The Founding Fathers weren’t all that interested in creating a democracy. You need to know this.
Oh, they created one, because they knew that legitimacy devolved from the people. But they were fearful that it could lead to mob rule. What they really set out to create was a republic.
The distinction is crucial. A democracy is a country where the majority rules. A republic is a nation of laws. This was the founders’ number one priority. There’s that famous Ben Franklin quote, when they walked out of the Constitutional Convention in Philadelphia in 1787 and a woman saw him and asked, “Well, Doctor, what have we got, a republic or a monarchy?” He replied: “A republic, if you can keep it.”
Our republic—our system of laws—is under assault in a way I’ve never seen and I don’t think has ever happened. Richard Nixon was a lawbreaker. He was not utterly and thoroughgoingly lawless. There’s a difference. Donald Trump is a lawless president. It’s obvious to anyone who’s watching and isn’t in a state of contemptible denial that he feels constrained by no law. He cares nothing about the Constitution and he’ll lie about anything to anyone at anytime. That’s difference one.
Difference two: Nixon had no “news” channel defending and egging on his every lawless act. Trump, of course, does. That Fox chyron over the weekend, “A Coup in America?”, was shocking even for Fox. Referring to law enforcement agencies, to the FBI, as carrying out a coup? Because they have the audacity to investigate Dear Leader?
Difference three: Nixon also didn’t have a lawless Republican Party defending his moves and attacking his critics and trying to shut down an obviously legitimate investigation, but that is what we have now. Some Republican lawlessness has little to do with and in fact predates Trump: The party’s decision, for example, that the Constitution didn’t really mean that the president gets to appoint Supreme Court justices if he’s in his eighth year of service was completely lawless. The process by which they’re passing this tax bill is not exactly lawless, maybe, but it’s an offense and affront to this country’s norms and traditions. No hearings, no expert witnesses, no written bill, no regular order, no need for a cloture vote, no serious discussion with any Democrats even though four or five would have voted for a different bill, no Congressional Budget Office score, no normal conference committee process… All right, actually. Call it lawless if you want.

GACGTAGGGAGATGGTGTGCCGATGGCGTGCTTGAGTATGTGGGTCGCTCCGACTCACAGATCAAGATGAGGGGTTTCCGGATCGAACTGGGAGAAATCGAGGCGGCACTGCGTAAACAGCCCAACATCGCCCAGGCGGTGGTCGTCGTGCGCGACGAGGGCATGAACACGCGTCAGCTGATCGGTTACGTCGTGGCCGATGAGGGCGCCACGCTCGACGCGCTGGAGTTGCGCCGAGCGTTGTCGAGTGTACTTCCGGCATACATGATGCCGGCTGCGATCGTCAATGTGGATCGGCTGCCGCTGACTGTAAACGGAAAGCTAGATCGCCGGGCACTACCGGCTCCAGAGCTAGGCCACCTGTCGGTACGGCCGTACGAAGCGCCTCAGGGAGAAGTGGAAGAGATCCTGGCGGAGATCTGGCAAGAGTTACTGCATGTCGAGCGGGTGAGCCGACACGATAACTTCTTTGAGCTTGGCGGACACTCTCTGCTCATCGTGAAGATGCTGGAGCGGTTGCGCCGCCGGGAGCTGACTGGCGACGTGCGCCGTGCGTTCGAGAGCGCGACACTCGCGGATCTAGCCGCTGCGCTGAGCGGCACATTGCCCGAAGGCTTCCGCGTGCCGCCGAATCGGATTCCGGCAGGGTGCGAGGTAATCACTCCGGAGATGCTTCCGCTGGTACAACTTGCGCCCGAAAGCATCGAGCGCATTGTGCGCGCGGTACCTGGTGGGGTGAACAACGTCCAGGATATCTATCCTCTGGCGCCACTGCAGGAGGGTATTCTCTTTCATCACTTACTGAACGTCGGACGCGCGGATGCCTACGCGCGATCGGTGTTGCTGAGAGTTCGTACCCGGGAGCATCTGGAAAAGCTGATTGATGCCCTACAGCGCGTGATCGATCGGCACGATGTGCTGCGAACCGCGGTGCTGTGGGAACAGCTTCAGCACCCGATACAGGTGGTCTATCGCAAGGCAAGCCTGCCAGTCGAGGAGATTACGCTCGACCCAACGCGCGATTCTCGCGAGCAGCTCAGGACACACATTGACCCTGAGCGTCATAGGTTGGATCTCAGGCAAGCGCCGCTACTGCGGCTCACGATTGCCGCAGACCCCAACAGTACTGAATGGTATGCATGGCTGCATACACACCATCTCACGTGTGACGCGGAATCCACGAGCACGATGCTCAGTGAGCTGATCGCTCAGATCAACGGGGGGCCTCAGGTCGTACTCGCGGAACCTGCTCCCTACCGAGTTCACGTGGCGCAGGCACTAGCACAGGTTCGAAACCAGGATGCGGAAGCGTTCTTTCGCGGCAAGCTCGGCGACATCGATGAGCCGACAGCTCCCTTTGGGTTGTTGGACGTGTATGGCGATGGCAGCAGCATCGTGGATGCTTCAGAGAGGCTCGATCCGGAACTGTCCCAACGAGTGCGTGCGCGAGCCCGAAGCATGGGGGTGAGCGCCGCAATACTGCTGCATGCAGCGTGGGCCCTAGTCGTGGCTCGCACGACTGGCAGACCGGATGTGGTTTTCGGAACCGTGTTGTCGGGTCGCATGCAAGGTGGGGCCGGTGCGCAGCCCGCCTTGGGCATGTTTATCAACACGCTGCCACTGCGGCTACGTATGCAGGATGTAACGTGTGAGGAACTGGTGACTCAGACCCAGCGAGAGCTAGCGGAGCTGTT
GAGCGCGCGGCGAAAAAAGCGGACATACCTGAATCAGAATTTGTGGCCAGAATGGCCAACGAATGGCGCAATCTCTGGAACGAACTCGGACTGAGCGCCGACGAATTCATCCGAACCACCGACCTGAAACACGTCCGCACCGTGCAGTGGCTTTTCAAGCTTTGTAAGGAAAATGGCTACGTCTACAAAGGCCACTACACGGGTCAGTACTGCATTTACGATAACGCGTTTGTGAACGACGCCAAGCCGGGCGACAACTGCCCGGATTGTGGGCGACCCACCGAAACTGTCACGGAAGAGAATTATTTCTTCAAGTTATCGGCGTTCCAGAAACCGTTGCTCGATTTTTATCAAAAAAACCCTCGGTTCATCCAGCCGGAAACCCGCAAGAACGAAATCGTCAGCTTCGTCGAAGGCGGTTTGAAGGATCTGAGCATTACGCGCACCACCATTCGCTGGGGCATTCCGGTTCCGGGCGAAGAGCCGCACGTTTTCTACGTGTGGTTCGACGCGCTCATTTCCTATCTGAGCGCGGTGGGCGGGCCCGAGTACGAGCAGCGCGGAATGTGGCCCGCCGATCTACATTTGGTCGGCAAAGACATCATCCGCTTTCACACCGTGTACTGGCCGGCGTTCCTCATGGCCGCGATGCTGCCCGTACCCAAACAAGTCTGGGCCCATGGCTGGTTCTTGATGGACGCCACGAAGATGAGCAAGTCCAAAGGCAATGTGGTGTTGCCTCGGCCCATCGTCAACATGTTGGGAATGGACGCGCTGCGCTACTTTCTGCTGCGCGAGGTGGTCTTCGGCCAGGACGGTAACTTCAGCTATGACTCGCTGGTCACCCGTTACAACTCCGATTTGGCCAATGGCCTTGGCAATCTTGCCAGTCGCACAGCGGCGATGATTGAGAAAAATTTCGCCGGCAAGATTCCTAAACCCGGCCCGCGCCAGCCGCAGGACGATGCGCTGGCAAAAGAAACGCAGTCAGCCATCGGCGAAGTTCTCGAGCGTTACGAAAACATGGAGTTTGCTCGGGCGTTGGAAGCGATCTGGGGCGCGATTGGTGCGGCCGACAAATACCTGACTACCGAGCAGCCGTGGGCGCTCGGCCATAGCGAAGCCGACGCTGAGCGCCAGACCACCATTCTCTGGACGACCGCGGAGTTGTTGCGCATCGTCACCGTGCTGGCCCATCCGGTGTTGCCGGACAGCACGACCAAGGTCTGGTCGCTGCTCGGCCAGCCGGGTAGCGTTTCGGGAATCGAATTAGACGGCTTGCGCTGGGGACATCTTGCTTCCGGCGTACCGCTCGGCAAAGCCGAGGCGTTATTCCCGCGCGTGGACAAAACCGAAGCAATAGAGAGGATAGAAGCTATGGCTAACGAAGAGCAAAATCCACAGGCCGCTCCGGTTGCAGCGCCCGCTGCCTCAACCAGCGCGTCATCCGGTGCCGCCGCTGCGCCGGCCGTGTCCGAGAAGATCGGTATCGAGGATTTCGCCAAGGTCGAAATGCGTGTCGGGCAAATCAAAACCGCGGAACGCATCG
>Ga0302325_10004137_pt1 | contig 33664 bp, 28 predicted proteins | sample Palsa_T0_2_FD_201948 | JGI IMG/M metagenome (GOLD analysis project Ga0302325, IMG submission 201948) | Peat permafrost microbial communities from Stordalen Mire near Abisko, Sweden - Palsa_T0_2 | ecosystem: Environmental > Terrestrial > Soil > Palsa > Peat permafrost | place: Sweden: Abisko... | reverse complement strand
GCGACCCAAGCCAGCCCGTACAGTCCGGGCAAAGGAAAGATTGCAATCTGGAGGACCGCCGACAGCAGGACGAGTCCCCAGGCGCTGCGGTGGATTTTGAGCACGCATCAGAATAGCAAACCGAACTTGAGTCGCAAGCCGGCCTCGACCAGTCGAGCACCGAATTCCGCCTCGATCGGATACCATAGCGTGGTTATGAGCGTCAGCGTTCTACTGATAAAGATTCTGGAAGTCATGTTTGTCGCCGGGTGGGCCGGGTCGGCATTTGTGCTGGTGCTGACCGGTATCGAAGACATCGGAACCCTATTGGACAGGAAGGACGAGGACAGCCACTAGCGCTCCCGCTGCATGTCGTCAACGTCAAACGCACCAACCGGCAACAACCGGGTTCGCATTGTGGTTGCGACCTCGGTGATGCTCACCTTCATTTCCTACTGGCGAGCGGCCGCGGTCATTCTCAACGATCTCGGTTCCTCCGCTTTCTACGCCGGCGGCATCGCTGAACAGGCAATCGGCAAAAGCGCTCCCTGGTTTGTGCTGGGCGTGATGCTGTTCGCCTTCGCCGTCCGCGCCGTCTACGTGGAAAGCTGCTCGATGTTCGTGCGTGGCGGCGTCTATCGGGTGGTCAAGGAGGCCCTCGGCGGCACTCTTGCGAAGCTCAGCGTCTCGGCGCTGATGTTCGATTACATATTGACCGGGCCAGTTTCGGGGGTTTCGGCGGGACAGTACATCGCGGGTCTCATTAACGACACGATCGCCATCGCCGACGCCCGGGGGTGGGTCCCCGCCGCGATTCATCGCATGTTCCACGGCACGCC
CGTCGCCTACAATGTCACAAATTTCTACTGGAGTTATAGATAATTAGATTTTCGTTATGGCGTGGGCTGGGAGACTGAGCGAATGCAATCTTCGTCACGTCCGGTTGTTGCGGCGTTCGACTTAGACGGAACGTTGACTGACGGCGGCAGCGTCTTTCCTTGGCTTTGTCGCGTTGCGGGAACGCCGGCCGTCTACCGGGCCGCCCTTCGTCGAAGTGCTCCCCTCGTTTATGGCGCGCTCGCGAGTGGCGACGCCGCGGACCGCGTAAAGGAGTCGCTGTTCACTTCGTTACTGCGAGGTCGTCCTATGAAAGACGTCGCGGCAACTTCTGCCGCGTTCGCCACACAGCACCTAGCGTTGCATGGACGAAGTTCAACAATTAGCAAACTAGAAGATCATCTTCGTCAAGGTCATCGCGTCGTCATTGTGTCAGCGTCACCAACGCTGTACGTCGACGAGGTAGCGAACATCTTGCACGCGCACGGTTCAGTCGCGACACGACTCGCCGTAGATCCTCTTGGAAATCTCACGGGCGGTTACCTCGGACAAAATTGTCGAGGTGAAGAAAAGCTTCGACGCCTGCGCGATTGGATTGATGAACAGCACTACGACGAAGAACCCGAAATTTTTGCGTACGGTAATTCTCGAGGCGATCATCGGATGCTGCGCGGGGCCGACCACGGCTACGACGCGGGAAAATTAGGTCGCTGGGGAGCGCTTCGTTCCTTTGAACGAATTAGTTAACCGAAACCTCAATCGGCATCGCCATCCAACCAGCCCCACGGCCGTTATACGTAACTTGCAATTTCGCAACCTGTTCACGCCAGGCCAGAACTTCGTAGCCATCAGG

So that’s the non-Trumpy lawlessness. Then there’s the Trumpy lawlessness, which is far worse and a much graver threat. Republican members of Congress running interference for Trump and helping to lay the groundwork for the firing of Robert Mueller constitutes a mustard-gas attack on the rule of law. This past weekend, Ohio Rep. Jim Jordan, probably the biggest lackey of the whole bunch—certainly the most bone-chilling, with that scornful scowl and enthusiasm for browbeating witnesses whose words don’t echo the Pravda line—said he’s gotten a commitment from House higher-ups that leading FBI and Justice Department officials looking into the Russia matter will be subpoenaed.